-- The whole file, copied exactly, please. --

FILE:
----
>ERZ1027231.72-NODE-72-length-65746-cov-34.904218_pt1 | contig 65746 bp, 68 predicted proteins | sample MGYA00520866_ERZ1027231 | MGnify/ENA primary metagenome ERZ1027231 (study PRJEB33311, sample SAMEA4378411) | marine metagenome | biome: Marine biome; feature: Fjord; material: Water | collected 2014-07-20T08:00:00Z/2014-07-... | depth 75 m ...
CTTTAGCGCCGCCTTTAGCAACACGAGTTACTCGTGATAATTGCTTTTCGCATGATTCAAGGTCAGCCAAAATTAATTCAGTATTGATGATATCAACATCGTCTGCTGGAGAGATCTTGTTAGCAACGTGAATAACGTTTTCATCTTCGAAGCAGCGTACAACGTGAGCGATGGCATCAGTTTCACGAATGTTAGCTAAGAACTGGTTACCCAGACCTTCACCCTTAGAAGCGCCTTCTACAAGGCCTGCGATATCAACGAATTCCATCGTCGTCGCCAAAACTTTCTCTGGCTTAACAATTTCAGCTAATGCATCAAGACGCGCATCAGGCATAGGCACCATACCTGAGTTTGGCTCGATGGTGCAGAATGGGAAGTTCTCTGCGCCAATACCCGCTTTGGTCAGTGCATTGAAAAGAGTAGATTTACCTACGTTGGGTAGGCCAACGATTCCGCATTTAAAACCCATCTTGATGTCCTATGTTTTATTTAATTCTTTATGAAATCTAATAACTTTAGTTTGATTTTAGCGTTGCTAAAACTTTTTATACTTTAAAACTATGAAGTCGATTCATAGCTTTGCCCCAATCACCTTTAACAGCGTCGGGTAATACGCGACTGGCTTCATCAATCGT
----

>ERZ1027231.72-NODE-72-length-65746-cov-34.904218_pt1 | contig 65746 bp, 68 predicted proteins | sample MGYA00520866_ERZ1027231 | MGnify/ENA primary metagenome ERZ1027231 (study PRJEB33311, sample SAMEA4378411) | marine metagenome | biome: Marine biome; feature: Fjord; material: Water | collected 2014-07-20T08:00:00Z/2014-07-... | depth 75 m ...
CTTTAGCGCCGCCTTTAGCAACACGAGTTACTCGTGATAATTGCTTTTCGCATGATTCAAGGTCAGCCAAAATTAATTCAGTATTGATGATATCAACATCGTCTGCTGGAGAGATCTTGTTAGCAACGTGAATAACGTTTTCATCTTCGAAGCAGCGTACAACGTGAGCGATGGCATCAGTTTCACGAATGTTAGCTAAGAACTGGTTACCCAGACCTTCACCCTTAGAAGCGCCTTCTACAAGGCCTGCGATATCAACGAATTCCATCGTCGTCGCCAAAACTTTCTCTGGCTTAACAATTTCAGCTAATGCATCAAGACGCGCATCAGGCATAGGCACCATACCTGAGTTTGGCTCGATGGTGCAGAATGGGAAGTTCTCTGCGCCAATACCCGCTTTGGTCAGTGCATTGAAAAGAGTAGATTTACCTACGTTGGGTAGGCCAACGATTCCGCATTTAAAACCCATCTTGATGTCCTATGTTTTATTTAATTCTTTATGAAATCTAATAACTTTAGTTTGATTTTAGCGTTGCTAAAACTTTTTATACTTTAAAACTATGAAGTCGATTCATAGCTTTGCCCCAATCACCTTTAACAGCGTCGGGTAATACGCGACTGGCTTCATCAATCGT